"The increased secretion of saliva soon passes away. It lessens in quantity and becomes thick, viscid, adhesive, and glutinous. It clings to the corners of the mouth, and probably more annoyingly so to the membrane of the fauces. The human being is sadly distressed by it. He forces it out with the greatest violence, or utters the falsely supposed bark of a dog, in his attempts to eject it from his mouth. This symptom occurs in the human being when the disease is fully established, or at a late period of it The dog furiously attempts to brush away the secretion with his paws. It is an early symptom in the dog, and it can scarcely be mistaken in him. When he is fighting with his paws at the corners of his mouth, let no one suppose that a bone is sticking between the poor fellow's teeth; nor should any useless and dangerous effort be made to relieve him. If all this uneasiness arose from a bone in the mouth, the mouth would continue permanently open, instead of closing when the animal for a moment discontinues his efforts. If after a while he loses his balance and tumbles over, there can be no longer any mistake. It is the saliva becoming more and more glutinous, irritating the fauces and threatening suffocation.
To this naturally and rapidly succeeds an insatiable thirst The dog that still has full power over the muscles of his jaws continues to lap. He knows not when to cease, and the poor fellow whose jaw and tongue are paralyzed, plunges his muzzle into the water-dish to his very eyes, in order that he may get one drop of water into the back part of his mouth to moisten and to cool his dry and parched fauces. Hence, instead of this disease being always characterized by the dread of water in the dog, it is marked by a thirst often perfectly unquenchable. Twenty years ago, this assertion would have been peremptorily denied. Even at the present day we occasionally meet with those who ought to know better, and who will not believe that the dog which fairly, or perhaps eagerly, drinks, can be rabid."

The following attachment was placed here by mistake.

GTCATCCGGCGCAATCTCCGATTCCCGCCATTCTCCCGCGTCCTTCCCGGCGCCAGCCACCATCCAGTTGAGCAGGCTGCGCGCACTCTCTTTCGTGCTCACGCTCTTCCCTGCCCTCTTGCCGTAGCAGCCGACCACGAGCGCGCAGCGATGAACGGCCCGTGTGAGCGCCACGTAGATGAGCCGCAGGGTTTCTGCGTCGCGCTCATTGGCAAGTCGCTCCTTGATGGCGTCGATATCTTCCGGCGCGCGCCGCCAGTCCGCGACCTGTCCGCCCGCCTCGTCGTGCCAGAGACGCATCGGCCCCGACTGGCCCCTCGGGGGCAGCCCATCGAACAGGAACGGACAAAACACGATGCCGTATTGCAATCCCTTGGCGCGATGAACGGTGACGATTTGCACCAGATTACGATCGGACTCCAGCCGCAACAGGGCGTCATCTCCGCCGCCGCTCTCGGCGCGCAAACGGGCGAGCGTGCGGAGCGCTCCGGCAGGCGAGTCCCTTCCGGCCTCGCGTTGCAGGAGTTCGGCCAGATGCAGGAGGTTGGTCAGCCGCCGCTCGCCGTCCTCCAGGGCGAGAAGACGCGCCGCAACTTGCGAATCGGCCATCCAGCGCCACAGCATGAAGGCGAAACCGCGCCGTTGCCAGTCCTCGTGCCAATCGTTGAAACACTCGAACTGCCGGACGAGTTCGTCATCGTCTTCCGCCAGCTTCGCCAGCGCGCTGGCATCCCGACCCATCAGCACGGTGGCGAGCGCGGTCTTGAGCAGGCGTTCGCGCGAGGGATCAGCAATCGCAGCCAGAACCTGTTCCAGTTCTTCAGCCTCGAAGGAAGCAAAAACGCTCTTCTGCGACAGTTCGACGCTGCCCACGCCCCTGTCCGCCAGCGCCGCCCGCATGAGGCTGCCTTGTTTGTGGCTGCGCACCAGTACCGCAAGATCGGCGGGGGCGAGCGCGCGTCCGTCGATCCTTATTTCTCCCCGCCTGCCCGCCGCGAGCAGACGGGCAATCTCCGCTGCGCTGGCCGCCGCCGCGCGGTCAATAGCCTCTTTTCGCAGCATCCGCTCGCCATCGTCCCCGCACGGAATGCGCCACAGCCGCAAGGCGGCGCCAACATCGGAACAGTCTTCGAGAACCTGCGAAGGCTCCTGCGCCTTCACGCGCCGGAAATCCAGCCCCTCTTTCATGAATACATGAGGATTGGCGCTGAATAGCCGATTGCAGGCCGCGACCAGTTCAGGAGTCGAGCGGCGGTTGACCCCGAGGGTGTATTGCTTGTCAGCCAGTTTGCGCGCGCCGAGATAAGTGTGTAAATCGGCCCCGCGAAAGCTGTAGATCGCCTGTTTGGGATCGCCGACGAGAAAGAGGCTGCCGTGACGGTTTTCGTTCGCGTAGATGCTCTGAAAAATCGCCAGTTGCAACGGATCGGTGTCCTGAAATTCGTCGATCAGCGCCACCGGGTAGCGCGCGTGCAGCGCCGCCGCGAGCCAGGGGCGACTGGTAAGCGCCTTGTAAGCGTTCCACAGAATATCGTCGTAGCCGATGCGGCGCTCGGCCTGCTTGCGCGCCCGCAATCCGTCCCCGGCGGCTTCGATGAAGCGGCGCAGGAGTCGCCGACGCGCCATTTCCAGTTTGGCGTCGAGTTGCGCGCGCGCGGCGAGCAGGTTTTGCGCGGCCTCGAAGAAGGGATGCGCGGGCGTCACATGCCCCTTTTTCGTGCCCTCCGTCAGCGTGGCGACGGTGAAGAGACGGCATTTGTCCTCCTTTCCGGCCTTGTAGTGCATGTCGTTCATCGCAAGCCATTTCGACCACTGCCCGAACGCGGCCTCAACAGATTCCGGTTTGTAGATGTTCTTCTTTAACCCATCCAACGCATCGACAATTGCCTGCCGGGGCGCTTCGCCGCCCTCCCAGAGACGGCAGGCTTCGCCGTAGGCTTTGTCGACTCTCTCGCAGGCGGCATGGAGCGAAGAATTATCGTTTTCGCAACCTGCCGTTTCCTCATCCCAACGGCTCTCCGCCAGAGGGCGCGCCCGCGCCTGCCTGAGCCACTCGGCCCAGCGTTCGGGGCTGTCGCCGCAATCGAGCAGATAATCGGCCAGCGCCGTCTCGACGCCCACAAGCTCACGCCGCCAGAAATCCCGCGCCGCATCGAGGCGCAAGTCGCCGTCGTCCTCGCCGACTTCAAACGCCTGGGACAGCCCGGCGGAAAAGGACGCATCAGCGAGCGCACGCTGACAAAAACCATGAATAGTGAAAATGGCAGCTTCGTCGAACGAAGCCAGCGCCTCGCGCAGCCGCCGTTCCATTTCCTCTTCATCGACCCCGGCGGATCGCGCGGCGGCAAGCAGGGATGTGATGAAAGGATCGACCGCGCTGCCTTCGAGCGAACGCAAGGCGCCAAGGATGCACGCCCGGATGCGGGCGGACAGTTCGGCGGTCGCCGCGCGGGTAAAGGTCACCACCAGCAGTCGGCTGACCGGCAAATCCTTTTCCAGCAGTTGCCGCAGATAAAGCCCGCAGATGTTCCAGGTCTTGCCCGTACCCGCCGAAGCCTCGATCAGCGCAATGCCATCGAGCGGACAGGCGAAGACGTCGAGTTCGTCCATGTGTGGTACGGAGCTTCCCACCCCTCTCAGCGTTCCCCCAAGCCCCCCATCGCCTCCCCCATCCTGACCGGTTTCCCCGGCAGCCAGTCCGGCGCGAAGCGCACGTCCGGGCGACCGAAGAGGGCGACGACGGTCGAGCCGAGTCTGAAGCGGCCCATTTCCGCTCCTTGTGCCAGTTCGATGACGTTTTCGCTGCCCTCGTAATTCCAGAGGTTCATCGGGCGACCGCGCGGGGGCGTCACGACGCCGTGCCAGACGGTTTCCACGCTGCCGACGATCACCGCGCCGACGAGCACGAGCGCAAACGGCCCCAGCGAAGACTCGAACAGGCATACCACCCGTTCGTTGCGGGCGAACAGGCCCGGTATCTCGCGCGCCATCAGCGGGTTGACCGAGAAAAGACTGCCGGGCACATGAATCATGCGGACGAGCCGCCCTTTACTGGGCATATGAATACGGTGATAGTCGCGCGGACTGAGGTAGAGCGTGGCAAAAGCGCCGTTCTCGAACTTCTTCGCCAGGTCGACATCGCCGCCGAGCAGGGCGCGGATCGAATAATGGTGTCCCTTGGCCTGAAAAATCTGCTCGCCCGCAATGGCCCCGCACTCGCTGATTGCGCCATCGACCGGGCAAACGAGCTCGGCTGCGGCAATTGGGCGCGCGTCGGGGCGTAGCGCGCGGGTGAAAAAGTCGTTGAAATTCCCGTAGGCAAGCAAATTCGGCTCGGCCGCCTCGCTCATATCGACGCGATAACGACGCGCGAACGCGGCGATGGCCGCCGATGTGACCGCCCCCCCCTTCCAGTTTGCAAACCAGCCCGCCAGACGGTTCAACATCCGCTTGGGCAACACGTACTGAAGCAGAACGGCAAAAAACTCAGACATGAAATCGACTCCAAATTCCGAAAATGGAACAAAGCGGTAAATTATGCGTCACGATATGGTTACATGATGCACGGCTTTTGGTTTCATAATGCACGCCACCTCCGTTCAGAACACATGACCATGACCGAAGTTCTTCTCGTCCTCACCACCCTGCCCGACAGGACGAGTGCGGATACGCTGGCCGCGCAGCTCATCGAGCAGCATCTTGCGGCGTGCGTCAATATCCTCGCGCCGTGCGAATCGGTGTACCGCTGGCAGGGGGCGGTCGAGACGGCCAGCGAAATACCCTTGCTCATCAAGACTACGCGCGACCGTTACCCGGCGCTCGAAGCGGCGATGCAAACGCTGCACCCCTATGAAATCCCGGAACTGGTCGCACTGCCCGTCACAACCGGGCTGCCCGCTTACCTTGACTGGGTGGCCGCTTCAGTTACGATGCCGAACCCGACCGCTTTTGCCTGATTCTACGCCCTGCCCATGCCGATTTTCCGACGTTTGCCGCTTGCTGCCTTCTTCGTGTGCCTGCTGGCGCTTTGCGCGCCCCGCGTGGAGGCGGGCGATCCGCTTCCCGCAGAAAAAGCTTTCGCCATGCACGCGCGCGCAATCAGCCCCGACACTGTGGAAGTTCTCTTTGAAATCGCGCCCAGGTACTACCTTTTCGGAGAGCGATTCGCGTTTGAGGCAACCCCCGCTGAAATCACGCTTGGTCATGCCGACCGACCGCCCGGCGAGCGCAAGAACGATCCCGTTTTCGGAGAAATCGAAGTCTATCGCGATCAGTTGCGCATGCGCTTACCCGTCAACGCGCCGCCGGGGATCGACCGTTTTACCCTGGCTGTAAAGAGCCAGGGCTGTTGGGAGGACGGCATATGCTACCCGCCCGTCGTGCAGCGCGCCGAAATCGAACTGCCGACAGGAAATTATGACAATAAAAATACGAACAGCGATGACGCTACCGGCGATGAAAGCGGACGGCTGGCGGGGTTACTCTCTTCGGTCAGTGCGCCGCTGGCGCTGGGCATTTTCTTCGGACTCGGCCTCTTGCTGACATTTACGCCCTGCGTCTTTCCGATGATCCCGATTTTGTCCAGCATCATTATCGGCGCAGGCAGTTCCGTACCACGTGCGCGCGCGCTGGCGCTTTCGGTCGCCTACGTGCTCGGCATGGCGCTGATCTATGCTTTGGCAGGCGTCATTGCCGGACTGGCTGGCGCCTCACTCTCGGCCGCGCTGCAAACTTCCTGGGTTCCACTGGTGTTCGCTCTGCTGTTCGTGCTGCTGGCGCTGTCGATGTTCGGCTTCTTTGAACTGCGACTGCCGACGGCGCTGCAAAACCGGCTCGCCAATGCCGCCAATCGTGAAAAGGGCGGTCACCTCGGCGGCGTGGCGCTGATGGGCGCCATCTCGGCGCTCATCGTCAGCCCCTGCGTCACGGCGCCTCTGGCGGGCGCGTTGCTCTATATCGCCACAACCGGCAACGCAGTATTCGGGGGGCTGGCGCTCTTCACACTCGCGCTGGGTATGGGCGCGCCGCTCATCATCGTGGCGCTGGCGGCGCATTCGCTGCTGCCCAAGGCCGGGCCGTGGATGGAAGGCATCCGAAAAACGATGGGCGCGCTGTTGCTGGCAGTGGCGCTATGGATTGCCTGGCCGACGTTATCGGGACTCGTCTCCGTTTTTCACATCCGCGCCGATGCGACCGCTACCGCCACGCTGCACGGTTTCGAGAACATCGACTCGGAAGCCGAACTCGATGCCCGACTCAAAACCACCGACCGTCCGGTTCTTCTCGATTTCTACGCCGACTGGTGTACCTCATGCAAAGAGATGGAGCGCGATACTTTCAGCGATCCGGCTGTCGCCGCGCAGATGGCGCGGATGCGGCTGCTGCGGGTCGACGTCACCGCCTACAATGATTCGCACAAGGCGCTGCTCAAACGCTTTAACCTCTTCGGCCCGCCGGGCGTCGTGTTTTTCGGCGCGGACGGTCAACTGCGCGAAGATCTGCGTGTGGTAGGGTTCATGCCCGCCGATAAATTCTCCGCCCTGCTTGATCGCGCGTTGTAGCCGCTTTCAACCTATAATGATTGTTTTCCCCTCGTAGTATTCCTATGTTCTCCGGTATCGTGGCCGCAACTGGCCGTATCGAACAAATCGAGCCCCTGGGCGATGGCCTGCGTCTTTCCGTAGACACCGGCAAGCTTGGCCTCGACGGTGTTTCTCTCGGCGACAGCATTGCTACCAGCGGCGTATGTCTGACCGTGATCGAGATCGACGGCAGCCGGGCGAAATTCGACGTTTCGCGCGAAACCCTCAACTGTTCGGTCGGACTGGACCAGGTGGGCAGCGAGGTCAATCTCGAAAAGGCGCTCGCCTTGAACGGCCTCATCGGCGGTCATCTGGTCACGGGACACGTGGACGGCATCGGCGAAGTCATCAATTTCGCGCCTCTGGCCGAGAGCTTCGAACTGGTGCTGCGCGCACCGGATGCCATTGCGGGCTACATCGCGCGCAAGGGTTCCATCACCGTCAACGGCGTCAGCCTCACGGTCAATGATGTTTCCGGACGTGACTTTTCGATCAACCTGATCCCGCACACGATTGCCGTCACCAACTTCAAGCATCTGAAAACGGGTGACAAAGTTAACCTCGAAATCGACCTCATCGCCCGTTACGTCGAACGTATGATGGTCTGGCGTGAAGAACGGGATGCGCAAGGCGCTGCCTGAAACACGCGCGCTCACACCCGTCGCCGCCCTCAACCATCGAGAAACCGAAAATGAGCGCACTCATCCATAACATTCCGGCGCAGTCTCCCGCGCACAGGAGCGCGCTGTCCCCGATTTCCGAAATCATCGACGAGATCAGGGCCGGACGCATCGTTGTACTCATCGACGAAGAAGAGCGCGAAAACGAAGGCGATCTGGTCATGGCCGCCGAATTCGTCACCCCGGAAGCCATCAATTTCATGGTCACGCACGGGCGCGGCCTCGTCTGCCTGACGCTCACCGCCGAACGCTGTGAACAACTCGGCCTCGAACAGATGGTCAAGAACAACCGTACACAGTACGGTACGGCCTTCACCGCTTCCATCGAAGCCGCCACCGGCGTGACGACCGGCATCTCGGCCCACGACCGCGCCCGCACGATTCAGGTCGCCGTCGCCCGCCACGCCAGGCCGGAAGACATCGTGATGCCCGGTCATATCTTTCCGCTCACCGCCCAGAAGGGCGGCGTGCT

My own experience fully confirms the above account, having seen, as I have, seven cases of genuine rabies, in all of which thirst was present in a greater or less degree; in five of the cases the disease was communicated to other dogs. If the rabid dog is not molested he will seldom attack any living object; but the slightest obstruction in his path is sufficient to rouse his fury, he then bites savagely, and in the most unreasoning manner, wholly regardless of the consequences. The gait, when at liberty, is a long trot in a straight line.
The average time of the occurrence of rabies after the bite is, in the dog, from three weeks to six months, or possibly even longer; a suspected case therefore requires careful watching for at least that time; after three months, the animal supposed to have been bitten may be considered tolerably safe, if no unfavorable symptoms have in the meantime shown themselves. The duration of the disease is about four or five days, but I have myself known a case to be fatal in forty-eight hours. No remedy having yet been discovered for rabies, nothing remains but to kill the dog suffering therefrom.